Best For Bread, Pasta, Gravy, and Roux

#4. All-Purpose Flour

This alternative is the easiest choice, but it does change the results. All-purpose flour contains more gluten and is denser, but it is a great substitute when you are baking bread, making pasta, gravy, or a roux.

You can use the same amount of all-purpose flour that your recipe calls for, but be careful with the final texture, so you may want to add more liquids.

Finding all-purpose flour shouldn’t be a problem, and chances are, you already have it! Keep in mind too, that this flour is not self-rising, so you will need a leavening agent in baking.

#5. Cassava Flour

While not the healthiest choice due to its high starch content, it is an incredibly versatile flour that will work wonders if you need a gluten-free choice. Cassava flour is made from the cassava root, also known as yucca, and it is great for making a roux, soft noodles, and even bread. 

You can use the same amount as you would cake flour, but cassava absorbs more liquid and is thicker, so you may end up using less. Finding cassava flour is not too hard now that it’s become a popular choice for those avoiding gluten, but you can also try health or organic store any time.

#6. Bread Flour

This is a very high gluten option, which means it is much denser and thicker.

You can use bread flour in any bread, pasta, roux, and gravy, but consider that you may end up needing more liquids too. Use a 1:1 ratio when replacing cake flour, but you may end up using less throughout the cooking process.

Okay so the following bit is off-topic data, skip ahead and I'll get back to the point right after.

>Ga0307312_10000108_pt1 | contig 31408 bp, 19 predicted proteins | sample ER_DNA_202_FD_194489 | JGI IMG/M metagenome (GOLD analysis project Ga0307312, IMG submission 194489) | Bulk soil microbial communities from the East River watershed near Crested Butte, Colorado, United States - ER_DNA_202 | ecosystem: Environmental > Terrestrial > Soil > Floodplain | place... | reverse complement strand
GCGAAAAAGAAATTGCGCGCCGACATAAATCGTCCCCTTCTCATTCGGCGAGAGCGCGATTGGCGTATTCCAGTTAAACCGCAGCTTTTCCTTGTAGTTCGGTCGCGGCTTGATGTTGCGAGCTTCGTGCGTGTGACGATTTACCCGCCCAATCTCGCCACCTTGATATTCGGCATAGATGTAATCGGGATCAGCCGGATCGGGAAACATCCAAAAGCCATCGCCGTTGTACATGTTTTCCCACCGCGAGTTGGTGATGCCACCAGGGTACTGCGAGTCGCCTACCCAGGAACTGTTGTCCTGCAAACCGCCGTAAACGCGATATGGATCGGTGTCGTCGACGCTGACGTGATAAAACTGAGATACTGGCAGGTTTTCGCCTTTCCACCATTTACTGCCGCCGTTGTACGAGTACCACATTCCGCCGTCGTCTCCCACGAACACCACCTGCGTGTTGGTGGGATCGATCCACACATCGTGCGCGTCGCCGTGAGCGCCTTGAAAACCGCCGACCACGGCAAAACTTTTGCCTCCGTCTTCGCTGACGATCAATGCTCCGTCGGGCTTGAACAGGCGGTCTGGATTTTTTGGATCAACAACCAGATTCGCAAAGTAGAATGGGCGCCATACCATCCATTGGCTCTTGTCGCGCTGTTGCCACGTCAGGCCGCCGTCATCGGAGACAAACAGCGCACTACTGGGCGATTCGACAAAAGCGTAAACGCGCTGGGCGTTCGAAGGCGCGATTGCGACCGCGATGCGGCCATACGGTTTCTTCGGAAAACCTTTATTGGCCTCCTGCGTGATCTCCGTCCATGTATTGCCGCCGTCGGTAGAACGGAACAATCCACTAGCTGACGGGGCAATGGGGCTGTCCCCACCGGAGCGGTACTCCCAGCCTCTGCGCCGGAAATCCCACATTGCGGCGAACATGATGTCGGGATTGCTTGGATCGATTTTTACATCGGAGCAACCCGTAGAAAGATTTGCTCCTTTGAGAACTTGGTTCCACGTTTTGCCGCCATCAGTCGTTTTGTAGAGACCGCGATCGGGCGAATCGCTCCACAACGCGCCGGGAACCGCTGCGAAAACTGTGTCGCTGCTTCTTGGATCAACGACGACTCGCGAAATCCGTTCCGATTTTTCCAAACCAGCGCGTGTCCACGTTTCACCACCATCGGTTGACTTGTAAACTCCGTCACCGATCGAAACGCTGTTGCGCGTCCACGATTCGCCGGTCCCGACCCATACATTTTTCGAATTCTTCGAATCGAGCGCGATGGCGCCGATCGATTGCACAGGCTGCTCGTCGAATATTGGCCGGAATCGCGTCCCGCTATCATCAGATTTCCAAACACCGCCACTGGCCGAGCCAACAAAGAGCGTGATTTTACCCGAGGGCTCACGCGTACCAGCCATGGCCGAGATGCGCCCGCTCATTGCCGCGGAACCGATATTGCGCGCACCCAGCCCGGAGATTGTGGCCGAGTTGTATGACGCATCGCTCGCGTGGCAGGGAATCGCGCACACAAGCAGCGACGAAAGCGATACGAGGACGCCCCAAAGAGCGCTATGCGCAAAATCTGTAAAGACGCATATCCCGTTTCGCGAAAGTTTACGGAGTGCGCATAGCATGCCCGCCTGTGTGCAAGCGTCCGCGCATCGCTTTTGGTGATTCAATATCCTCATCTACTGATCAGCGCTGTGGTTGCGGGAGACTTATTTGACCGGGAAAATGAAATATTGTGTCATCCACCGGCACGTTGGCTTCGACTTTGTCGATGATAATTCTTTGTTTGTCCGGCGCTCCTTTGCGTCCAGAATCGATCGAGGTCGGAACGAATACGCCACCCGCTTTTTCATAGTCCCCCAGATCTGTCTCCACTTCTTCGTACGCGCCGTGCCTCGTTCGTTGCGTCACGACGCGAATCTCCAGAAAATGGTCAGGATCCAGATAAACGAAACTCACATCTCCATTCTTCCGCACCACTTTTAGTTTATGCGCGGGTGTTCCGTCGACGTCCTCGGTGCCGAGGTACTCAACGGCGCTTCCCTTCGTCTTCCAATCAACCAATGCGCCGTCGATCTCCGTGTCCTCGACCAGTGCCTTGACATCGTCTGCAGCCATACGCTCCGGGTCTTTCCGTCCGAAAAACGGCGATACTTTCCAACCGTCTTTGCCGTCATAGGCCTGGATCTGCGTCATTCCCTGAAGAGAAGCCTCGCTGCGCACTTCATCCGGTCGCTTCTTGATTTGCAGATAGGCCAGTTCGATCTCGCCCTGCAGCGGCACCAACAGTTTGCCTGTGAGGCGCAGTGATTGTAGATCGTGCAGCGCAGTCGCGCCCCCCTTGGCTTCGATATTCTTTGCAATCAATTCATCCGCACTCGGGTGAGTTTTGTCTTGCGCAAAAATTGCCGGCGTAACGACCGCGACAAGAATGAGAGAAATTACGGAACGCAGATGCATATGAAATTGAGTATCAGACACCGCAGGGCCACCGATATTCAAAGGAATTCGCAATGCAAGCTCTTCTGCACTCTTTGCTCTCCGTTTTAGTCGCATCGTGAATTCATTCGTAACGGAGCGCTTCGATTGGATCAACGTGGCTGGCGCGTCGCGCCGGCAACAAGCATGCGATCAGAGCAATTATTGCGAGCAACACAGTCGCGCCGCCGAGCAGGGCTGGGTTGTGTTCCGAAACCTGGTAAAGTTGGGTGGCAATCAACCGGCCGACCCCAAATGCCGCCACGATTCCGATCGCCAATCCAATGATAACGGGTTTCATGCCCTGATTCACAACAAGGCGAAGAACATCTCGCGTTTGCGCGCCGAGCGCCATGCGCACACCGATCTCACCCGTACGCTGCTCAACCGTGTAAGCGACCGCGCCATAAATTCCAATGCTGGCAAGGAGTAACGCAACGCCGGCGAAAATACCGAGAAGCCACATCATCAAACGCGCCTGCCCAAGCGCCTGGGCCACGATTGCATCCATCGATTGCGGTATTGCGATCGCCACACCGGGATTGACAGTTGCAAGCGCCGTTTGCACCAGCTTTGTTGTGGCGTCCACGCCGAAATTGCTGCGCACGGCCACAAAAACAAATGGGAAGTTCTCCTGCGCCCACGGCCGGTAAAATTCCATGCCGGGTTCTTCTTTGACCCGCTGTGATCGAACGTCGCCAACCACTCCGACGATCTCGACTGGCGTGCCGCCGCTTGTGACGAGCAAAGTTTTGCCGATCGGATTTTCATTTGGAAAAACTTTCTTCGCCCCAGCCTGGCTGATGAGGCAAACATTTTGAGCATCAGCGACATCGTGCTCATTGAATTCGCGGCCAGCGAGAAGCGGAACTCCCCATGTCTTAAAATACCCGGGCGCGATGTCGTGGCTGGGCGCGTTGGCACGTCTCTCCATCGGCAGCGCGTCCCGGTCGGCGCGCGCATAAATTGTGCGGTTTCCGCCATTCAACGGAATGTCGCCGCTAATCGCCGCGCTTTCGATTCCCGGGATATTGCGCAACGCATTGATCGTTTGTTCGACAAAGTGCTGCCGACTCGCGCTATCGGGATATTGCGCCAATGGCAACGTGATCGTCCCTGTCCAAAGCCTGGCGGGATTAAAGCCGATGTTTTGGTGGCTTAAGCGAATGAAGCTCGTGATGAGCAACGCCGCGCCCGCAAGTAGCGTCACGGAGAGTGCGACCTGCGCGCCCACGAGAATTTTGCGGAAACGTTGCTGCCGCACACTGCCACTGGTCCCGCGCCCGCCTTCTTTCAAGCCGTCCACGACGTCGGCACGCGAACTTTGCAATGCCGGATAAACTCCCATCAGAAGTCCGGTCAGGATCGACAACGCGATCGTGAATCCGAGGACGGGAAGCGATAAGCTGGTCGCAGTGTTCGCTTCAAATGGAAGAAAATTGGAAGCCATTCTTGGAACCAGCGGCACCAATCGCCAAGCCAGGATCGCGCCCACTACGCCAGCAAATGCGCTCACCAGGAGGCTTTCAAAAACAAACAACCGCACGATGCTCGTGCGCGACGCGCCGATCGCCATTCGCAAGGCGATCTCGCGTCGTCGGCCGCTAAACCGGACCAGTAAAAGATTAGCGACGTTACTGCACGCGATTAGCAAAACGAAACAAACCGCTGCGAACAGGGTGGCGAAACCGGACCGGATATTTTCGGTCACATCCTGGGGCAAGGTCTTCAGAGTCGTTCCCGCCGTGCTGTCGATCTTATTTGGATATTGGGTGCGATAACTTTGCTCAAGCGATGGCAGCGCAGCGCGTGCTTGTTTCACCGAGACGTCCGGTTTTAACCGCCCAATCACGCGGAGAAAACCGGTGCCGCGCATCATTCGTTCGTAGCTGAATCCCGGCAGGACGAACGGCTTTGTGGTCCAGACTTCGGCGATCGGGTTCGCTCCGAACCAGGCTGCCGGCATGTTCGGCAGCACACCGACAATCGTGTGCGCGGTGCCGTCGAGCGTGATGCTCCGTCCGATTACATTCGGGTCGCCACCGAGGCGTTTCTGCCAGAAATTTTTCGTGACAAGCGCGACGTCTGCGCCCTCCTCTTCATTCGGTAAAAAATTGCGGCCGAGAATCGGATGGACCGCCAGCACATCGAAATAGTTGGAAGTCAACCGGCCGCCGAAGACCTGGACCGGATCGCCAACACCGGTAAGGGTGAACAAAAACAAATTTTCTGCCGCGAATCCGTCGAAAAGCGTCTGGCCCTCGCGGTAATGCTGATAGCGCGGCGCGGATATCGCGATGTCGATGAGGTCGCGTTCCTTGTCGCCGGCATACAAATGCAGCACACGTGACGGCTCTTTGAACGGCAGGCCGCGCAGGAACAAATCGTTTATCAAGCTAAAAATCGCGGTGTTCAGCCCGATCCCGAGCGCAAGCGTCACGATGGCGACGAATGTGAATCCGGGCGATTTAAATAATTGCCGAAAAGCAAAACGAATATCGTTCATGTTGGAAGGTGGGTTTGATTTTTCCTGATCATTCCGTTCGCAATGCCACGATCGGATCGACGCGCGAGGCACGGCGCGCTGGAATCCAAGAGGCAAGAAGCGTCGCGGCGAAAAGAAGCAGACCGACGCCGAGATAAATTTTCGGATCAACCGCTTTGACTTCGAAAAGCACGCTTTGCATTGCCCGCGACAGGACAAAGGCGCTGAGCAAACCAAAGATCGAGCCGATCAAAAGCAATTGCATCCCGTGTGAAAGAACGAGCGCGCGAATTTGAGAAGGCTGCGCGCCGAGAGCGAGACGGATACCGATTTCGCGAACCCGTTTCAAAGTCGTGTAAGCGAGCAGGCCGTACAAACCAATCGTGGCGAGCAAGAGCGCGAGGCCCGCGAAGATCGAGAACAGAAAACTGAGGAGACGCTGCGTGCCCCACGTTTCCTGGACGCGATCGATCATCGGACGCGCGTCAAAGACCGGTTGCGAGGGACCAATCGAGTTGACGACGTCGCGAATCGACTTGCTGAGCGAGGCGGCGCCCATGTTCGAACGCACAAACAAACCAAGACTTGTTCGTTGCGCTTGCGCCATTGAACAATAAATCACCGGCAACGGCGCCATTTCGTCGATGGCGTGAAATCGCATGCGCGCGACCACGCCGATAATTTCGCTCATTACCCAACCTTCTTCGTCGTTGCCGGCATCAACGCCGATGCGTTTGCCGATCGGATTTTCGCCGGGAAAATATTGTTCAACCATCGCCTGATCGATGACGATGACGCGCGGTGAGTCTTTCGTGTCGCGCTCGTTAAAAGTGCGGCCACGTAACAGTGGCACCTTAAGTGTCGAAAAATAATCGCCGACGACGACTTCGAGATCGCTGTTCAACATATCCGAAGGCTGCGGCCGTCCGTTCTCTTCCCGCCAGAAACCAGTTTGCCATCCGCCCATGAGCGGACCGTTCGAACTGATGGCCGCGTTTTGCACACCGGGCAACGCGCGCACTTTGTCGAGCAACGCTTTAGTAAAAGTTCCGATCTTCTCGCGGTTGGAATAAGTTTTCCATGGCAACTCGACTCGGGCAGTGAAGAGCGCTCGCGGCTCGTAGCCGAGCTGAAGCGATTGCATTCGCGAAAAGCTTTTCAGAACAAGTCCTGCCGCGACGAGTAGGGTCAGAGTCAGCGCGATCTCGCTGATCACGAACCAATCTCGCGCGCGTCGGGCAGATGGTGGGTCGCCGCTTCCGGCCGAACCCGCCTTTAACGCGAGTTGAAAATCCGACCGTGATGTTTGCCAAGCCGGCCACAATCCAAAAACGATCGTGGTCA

Bread flour is popular these days when we’re all at home baking, so you can try your local grocery store, although an organic supermarket can sell it too. In a pinch, you can mix half all-purpose with half bread flour for similar results.

Related: Bread shelf life


FAQs

Can I use plain flour instead of cake flour?

Yes, you can use all-purpose flour, which is considered as “plain flour”, instead of cake flour for some recipes. In baking, you should try to add cornstarch or arrowroot flour for a similar texture, but regular all-purpose flour can work on its own too.

Is cake flour the same as self-rising flour?

No, they are not the same thing. Self-rising flour should only be used in instances that the recipe calls for, as it already contains a leavening agent.

Cake flour doesn’t have any leavening agent, and thus, it is commonly used along with baking soda or baking powder. Also, cake flour is thinner and contains much less protein.

What is the best flour to use for a pound cake?

Because a pound cake is soft and buttery, the best flour to use is cake flour. However, when you don’t have any, all-purpose flour and cornstarch work well for a soft and fluffy texture.

Conclusion

Using cake flour has its benefits and it can be an essential ingredient in certain recipes. Yet, you can always replace it for specific cases. Using any of these 6 choices can be a great choice depending on what you want.

Don’t give up on baking or cooking just because you don’t have any cake flour, use one of these instead!

cake flour alternatives

*Photo by annas.stills.gmail.com/depositphotos